Ely Callaway was the man behind the Callaway Golf Company, famous for their "Big Bertha" range of drivers. His revolutionary clubs are said, by some, to have changed the face of golf forever, giving weaker players the ability to hit balls further and more accurately than ever before. His ERC range of clubs (Ely Reeve Callaway) sparked huge debate withing the golfing industry: the clubs violated US regulations as to the maximum speed at which the ball is allowed to leave the club face.

His even more controversial range of clubs, aptly named ERC II, were not approved for competition play, despite great efforts by Callaway, including endorsment by golfing legend Arnold Palmer.

Palmer is quoted as saying that Ely Callaway was "one of the most important things that ever happened in the game."

His company, Callaway Golf, began on his purchase of the speciality club manufacturer "Hickory Stick" in 1984. Hickory Stick, at the time, specialised in customised sets of clubs that had steel shafts coated with hickory wood.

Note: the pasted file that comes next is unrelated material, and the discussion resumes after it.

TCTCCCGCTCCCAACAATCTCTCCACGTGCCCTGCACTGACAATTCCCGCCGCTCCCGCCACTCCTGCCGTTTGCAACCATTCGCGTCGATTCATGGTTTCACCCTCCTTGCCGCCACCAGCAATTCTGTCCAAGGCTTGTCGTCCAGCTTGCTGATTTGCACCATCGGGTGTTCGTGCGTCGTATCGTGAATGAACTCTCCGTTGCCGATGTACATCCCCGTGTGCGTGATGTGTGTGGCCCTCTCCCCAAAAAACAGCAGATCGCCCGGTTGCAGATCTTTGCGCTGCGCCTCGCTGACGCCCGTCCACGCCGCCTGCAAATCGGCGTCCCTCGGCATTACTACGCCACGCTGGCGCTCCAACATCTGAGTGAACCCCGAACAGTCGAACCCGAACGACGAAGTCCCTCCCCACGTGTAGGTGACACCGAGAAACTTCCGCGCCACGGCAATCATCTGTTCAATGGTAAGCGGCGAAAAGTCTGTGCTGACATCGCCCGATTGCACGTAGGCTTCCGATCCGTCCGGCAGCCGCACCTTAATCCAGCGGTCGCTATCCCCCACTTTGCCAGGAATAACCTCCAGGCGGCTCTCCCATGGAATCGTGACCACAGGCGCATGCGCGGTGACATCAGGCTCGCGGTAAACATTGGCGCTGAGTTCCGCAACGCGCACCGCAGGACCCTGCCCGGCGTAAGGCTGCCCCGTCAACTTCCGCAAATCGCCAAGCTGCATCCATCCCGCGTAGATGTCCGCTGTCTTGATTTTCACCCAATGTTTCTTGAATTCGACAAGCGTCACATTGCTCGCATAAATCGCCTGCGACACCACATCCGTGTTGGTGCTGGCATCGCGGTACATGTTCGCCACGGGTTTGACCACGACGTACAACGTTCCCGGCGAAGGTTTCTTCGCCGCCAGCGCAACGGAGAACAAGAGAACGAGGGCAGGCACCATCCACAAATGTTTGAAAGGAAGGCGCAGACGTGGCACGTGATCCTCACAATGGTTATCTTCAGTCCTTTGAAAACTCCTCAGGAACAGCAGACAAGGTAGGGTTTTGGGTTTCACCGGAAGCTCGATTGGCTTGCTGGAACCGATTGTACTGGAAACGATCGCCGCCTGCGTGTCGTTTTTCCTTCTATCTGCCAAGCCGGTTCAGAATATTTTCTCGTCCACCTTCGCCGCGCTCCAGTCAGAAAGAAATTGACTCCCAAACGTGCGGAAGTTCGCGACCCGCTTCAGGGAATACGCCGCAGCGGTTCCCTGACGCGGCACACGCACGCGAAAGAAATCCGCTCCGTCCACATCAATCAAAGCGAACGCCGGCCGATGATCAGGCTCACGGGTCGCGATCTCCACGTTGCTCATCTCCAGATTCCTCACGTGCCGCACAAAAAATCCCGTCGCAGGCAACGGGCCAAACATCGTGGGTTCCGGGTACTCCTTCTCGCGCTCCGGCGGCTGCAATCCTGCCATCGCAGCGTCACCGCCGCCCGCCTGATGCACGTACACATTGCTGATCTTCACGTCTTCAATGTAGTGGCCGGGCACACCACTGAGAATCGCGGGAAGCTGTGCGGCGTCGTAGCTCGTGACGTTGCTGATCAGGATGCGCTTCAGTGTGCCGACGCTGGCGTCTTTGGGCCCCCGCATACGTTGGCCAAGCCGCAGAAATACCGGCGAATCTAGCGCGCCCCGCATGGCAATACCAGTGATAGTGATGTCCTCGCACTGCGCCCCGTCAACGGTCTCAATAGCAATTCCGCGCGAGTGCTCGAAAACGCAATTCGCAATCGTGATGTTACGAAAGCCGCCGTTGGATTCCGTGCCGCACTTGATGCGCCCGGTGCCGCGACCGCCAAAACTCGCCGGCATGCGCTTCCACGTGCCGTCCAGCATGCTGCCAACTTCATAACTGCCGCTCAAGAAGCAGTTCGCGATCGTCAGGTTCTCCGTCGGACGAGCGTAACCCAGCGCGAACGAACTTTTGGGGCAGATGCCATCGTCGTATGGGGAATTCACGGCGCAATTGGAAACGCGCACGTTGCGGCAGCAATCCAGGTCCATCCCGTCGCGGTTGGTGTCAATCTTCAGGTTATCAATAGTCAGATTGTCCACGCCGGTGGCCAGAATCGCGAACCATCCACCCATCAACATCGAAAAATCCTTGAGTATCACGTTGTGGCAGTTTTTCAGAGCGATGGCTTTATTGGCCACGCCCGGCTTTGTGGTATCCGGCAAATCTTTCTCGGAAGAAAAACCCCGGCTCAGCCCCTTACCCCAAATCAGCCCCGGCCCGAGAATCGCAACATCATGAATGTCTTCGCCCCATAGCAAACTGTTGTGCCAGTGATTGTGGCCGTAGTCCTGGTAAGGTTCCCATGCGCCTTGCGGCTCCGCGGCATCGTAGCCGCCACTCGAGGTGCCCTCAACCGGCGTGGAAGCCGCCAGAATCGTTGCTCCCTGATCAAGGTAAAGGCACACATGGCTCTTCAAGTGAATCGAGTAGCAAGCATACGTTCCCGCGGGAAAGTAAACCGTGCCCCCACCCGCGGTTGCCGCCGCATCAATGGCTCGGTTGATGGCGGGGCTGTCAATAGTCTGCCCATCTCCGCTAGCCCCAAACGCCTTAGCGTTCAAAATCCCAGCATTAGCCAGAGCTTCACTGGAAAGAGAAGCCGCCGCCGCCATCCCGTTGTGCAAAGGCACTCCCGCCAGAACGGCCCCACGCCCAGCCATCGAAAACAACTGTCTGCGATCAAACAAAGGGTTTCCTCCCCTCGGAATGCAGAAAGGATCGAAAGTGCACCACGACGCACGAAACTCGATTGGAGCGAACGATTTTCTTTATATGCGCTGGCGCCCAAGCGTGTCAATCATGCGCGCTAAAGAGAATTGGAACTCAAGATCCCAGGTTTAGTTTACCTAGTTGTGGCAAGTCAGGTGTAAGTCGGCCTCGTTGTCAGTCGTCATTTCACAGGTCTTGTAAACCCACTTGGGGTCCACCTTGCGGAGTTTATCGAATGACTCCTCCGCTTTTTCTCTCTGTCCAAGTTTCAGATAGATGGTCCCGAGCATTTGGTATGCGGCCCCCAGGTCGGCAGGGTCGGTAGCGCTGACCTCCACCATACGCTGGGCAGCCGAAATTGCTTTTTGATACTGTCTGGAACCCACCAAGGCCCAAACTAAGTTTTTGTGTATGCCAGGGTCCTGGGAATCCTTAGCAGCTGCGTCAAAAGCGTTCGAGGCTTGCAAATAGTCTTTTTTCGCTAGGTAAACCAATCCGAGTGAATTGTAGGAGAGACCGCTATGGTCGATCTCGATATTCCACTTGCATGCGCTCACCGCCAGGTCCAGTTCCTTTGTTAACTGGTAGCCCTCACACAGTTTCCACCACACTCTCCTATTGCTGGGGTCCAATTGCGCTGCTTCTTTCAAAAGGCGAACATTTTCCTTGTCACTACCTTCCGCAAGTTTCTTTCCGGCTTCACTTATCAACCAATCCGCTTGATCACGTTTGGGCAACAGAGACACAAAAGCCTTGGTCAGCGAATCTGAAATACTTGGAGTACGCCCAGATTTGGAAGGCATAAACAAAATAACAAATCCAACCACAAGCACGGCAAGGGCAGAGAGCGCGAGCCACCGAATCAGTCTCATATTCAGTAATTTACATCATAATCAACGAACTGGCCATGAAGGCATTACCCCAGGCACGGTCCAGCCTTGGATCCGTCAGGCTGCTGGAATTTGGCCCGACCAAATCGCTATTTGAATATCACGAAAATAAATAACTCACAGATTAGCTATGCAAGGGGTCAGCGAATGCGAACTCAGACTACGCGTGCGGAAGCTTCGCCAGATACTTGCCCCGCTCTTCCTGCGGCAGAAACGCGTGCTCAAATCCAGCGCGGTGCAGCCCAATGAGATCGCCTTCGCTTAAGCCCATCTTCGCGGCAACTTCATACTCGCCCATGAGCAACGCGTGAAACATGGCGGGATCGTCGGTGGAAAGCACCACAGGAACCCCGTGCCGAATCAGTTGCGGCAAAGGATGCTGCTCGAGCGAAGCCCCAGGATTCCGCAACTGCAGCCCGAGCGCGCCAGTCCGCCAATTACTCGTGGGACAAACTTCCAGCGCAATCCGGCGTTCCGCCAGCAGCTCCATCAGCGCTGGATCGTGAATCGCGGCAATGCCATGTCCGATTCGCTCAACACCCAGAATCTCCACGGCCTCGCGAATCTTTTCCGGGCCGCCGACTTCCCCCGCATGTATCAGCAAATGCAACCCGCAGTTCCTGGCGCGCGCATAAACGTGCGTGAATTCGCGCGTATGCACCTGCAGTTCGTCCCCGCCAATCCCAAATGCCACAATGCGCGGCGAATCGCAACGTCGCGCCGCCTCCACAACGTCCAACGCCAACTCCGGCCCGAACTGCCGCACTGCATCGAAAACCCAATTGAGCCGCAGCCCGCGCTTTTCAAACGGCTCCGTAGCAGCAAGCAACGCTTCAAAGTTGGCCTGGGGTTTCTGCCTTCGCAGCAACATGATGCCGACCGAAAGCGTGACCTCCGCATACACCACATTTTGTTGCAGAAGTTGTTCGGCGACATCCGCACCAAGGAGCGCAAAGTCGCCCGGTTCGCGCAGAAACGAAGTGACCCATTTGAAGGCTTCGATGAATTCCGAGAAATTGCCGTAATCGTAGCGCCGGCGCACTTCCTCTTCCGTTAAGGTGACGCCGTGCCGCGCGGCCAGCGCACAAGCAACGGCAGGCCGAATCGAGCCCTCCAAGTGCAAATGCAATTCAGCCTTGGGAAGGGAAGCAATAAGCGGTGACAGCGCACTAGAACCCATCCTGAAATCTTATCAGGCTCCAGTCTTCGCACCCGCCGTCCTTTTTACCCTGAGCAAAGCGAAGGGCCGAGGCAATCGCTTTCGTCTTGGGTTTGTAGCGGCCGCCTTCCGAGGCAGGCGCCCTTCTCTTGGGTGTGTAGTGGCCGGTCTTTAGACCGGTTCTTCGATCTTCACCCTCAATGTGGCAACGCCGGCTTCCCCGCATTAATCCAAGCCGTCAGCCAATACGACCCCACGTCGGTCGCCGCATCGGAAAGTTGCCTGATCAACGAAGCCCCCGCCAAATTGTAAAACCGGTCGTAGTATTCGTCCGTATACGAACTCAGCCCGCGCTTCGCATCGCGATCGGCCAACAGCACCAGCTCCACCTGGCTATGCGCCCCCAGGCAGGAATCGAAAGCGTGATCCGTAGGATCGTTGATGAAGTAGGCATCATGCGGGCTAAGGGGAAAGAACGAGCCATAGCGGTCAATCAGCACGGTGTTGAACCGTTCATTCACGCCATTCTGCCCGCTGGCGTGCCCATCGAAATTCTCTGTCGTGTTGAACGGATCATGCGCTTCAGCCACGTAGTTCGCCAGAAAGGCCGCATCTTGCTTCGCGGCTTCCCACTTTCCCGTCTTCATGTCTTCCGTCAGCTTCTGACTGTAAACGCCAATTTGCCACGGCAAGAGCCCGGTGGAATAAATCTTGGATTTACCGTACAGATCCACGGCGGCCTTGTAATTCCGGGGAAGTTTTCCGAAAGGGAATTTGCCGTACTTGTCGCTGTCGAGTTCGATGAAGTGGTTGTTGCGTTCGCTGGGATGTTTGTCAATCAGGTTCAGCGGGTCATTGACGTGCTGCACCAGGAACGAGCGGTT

Through his passion for the game, technical prowess, and desire to see the average Joe Schmoe play and enjoy golf, Callaway turned Hickory Stick into Callaway Golf and within 4 years the company was grossing $5m per annum. Ten years down the line, with Callaway now a household name, sales were well up within the $800m region. The company in now worth billions.

Ely Callaway passed away on July the 5th, 2001 due to pancreatic cancer at the age of 82.

There are 34 rules in the game of golf.
Callaway invented the 35th:
Enjoy Yourself

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